Purpose Intravenous (IV) fluid therapy is widely used in hospitalized patients. It has been internationally studied in surgical patients, but little attention to date has been dedicated to medical patients within the Italian context. The aims of the present study were to describe the prevalence of fluid therapy and associated factors among Italian patients admitted to medical and surgical units, describe the methods used to manage fluid therapy, and analyze the monitoring of patients by clinical staff. Methods In this cross-sectional study of 7 hospitals in northern Italy, data on individual and monitoring variables were collected, and their associations with in-hospital fluid therapy were analyzed by using logistic regression analysis. Patients aged ≥18 years who were admitted to medical and surgical units were included. Patients who received at least 500 mL of continuous fluids were included in the fluid therapy group. Findings In total, 785 (median age, 72 years; women, 52%) patients were included in the study, and 293 (37.3%) received fluid therapy. Maintenance was the most frequent reason for prescribing IV fluid therapy (59%). The mean (SD) volume delivered was 1177 (624) mL/d, and the highest volume was infused for replacement therapy (1660 [931] mL/d). The mean volume infused was 19.55 (13) mL/kg/d. The most commonly used fluid solutions were 0.9% sodium chloride (65.7%) and balanced crystalloid without glucose (32.9%). The proportion of patients assessed for urine output (52.6% vs 36.8%; P < 0.001), serum electrolyte concentrations (74.4% vs 65.0%; P = 0.005), and renal function (70.0% vs 58.7%; P = 0.002) was significantly higher in patients who did receive fluid therapy versus those who did not. In contrast, the use of weight and fluid assessments was not significantly different between the 2 groups (P = 0.216 and 0.256, respectively). Patients admitted for gastrointestinal disorders (odds ratio [OR], 3.5 [95% CI, 1.8–7.05) and for fluid/electrolyte imbalances (OR, 3.35 [95% CI, 1.06–10.52) were more likely to receive fluids. However, the likelihood of receiving fluids was lower for patients admitted to a surgical unit (OR, 0.36 [95% CI, 0.22–0.59]) and with cardiovascular diseases (OR, 0.37 [95% CI, 0.17–0.79). Implications Only one third of the study patients received fluid therapy. Crystalloid fluids, are the fluids of choice for maintaining plasma volume. During fluid therapy, measurement of the serum electrolyte concentrations, renal function, and urine output was largely used while weight and fluid balance were rarely assessed.

Fluid Therapy Management in Hospitalized Patients: Results From a Cross-sectional Study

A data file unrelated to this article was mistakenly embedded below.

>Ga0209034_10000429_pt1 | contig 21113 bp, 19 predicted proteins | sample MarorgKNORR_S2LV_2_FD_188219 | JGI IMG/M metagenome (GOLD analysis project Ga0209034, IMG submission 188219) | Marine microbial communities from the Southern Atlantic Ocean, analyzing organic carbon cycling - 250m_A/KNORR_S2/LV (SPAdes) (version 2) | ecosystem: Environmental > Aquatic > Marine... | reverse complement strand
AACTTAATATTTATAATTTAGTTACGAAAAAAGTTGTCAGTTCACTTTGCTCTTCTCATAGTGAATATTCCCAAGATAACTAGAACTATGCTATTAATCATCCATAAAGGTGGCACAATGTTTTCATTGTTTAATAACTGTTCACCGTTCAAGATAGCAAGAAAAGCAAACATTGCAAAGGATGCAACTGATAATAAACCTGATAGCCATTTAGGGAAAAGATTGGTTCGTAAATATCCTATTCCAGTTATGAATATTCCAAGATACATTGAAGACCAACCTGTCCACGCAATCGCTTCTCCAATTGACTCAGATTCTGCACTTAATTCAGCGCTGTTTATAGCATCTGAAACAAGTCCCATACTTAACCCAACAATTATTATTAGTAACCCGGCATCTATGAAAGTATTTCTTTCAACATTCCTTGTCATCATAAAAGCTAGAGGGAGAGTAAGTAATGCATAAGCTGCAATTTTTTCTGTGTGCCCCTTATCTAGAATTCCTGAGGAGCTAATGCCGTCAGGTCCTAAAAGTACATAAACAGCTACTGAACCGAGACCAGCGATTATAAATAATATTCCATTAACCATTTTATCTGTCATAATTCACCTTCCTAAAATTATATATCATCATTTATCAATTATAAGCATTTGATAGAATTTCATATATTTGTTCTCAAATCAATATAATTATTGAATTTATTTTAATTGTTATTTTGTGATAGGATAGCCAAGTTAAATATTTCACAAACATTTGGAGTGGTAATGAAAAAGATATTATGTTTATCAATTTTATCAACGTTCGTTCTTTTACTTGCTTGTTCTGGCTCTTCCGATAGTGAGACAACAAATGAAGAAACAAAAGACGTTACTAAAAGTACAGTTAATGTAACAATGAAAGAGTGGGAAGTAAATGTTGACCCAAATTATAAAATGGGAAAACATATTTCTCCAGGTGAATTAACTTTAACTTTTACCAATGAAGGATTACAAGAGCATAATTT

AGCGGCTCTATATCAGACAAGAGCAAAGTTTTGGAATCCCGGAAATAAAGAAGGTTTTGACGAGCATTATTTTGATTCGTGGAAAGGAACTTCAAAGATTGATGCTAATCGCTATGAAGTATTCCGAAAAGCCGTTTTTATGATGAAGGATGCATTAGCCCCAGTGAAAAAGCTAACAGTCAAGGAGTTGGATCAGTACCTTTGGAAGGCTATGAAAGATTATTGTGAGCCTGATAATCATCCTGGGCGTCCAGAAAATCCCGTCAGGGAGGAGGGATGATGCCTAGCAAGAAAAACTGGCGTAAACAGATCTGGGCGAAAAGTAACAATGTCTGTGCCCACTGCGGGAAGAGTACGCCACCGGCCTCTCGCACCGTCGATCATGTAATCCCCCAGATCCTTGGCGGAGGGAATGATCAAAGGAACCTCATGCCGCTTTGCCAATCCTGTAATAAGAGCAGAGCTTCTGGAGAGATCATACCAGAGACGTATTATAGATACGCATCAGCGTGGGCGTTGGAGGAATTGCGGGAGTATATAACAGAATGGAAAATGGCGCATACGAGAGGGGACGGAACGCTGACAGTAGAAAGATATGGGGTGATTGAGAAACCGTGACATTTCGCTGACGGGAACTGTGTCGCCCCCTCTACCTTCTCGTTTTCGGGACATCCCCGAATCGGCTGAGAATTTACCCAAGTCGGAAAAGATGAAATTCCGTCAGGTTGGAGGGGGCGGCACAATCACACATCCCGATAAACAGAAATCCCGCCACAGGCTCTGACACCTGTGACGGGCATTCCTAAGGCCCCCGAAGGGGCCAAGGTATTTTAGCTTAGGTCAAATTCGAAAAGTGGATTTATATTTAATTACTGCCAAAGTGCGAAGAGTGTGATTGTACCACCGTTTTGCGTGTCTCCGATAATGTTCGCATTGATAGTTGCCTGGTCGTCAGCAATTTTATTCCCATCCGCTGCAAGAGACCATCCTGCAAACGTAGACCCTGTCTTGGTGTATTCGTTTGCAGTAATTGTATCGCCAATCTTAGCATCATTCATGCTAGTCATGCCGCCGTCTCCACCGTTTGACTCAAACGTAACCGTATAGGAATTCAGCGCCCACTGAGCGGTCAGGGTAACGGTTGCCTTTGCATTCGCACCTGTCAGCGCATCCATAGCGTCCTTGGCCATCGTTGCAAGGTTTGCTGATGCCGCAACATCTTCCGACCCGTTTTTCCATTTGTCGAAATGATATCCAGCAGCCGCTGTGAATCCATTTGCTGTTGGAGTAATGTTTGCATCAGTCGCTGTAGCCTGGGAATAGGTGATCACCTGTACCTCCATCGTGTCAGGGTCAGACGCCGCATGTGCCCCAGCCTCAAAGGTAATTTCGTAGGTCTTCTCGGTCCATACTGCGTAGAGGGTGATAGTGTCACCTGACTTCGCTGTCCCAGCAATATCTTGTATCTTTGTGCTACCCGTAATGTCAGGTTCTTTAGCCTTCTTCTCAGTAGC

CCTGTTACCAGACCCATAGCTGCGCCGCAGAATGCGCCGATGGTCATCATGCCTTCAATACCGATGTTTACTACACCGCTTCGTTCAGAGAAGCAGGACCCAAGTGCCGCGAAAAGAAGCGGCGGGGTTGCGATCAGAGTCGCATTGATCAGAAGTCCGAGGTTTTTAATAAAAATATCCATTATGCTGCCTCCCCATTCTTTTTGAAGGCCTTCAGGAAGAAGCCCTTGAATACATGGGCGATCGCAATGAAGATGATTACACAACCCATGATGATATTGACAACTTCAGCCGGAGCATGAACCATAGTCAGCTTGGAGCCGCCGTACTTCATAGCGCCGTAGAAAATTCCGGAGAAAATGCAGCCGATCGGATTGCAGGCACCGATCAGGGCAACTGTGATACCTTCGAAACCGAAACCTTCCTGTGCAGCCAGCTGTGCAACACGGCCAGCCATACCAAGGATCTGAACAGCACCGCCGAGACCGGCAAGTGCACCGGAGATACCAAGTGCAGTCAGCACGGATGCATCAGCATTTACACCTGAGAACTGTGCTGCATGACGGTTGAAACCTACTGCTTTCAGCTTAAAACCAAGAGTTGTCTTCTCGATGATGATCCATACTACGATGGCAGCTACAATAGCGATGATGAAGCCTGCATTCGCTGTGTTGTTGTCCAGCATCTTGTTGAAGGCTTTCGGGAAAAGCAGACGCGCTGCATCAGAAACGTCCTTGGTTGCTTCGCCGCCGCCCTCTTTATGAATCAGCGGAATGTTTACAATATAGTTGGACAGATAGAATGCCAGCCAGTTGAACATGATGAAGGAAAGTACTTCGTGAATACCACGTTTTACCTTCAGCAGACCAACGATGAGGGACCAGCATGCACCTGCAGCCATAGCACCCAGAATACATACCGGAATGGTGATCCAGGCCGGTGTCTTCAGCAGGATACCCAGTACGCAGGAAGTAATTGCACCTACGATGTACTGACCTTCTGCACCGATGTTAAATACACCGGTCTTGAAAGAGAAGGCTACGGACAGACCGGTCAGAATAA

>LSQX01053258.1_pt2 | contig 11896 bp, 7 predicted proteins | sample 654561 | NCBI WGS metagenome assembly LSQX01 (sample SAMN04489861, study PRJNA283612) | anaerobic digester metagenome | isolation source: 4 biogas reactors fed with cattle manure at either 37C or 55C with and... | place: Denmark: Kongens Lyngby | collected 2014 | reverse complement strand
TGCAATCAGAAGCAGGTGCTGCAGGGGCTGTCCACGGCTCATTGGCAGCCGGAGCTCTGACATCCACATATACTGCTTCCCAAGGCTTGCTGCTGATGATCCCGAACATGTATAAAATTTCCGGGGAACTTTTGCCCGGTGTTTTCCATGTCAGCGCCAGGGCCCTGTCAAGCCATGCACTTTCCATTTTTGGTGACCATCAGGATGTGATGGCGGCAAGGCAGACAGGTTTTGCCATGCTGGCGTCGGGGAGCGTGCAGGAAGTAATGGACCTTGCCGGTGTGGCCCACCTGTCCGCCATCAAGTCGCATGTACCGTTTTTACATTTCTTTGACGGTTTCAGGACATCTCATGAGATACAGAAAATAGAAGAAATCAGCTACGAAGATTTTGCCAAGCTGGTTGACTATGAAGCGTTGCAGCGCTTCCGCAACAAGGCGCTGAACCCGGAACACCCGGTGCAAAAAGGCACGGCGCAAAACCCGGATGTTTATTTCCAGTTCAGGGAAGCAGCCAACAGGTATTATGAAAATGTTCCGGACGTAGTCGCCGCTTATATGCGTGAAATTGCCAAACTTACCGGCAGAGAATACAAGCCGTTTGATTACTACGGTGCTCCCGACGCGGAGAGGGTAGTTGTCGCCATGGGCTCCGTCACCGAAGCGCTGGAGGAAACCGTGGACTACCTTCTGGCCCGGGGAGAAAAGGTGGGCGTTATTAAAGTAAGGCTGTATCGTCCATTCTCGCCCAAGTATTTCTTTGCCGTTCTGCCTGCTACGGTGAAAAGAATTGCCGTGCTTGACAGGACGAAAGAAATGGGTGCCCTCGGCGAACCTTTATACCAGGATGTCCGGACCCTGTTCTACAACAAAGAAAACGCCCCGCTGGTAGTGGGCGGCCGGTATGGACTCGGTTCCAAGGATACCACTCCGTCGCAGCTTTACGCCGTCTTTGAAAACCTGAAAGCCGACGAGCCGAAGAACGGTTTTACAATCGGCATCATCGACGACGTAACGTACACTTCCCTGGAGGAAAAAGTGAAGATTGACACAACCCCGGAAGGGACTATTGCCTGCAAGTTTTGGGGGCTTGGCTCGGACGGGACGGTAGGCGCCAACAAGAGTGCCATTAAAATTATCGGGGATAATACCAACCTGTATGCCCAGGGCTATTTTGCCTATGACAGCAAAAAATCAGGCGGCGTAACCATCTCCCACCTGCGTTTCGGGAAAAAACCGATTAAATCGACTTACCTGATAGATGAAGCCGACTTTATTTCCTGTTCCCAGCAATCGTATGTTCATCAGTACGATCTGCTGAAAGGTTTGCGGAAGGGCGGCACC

CANZAN, FEDERICA;MAROGNOLLI, Oliva;VERLATO, Giuseppe;VINCENZI, SILVIA;Ambrosi, Elisa
2017-01-01

Abstract

Purpose Intravenous (IV) fluid therapy is widely used in hospitalized patients. It has been internationally studied in surgical patients, but little attention to date has been dedicated to medical patients within the Italian context. The aims of the present study were to describe the prevalence of fluid therapy and associated factors among Italian patients admitted to medical and surgical units, describe the methods used to manage fluid therapy, and analyze the monitoring of patients by clinical staff. Methods In this cross-sectional study of 7 hospitals in northern Italy, data on individual and monitoring variables were collected, and their associations with in-hospital fluid therapy were analyzed by using logistic regression analysis. Patients aged ≥18 years who were admitted to medical and surgical units were included. Patients who received at least 500 mL of continuous fluids were included in the fluid therapy group. Findings In total, 785 (median age, 72 years; women, 52%) patients were included in the study, and 293 (37.3%) received fluid therapy. Maintenance was the most frequent reason for prescribing IV fluid therapy (59%). The mean (SD) volume delivered was 1177 (624) mL/d, and the highest volume was infused for replacement therapy (1660 [931] mL/d). The mean volume infused was 19.55 (13) mL/kg/d. The most commonly used fluid solutions were 0.9% sodium chloride (65.7%) and balanced crystalloid without glucose (32.9%). The proportion of patients assessed for urine output (52.6% vs 36.8%; P < 0.001), serum electrolyte concentrations (74.4% vs 65.0%; P = 0.005), and renal function (70.0% vs 58.7%; P = 0.002) was significantly higher in patients who did receive fluid therapy versus those who did not. In contrast, the use of weight and fluid assessments was not significantly different between the 2 groups (P = 0.216 and 0.256, respectively). Patients admitted for gastrointestinal disorders (odds ratio [OR], 3.5 [95% CI, 1.8–7.05) and for fluid/electrolyte imbalances (OR, 3.35 [95% CI, 1.06–10.52) were more likely to receive fluids. However, the likelihood of receiving fluids was lower for patients admitted to a surgical unit (OR, 0.36 [95% CI, 0.22–0.59]) and with cardiovascular diseases (OR, 0.37 [95% CI, 0.17–0.79). Implications Only one third of the study patients received fluid therapy. Crystalloid fluids, are the fluids of choice for maintaining plasma volume. During fluid therapy, measurement of the serum electrolyte concentrations, renal function, and urine output was largely used while weight and fluid balance were rarely assessed.
cross-sectional studies; fluid therapy; in-hospital patients; management; monitoring; safety patient
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Utilizza questo identificativo per citare o creare un link a questo documento: https://hdl.handle.net/11562/957663
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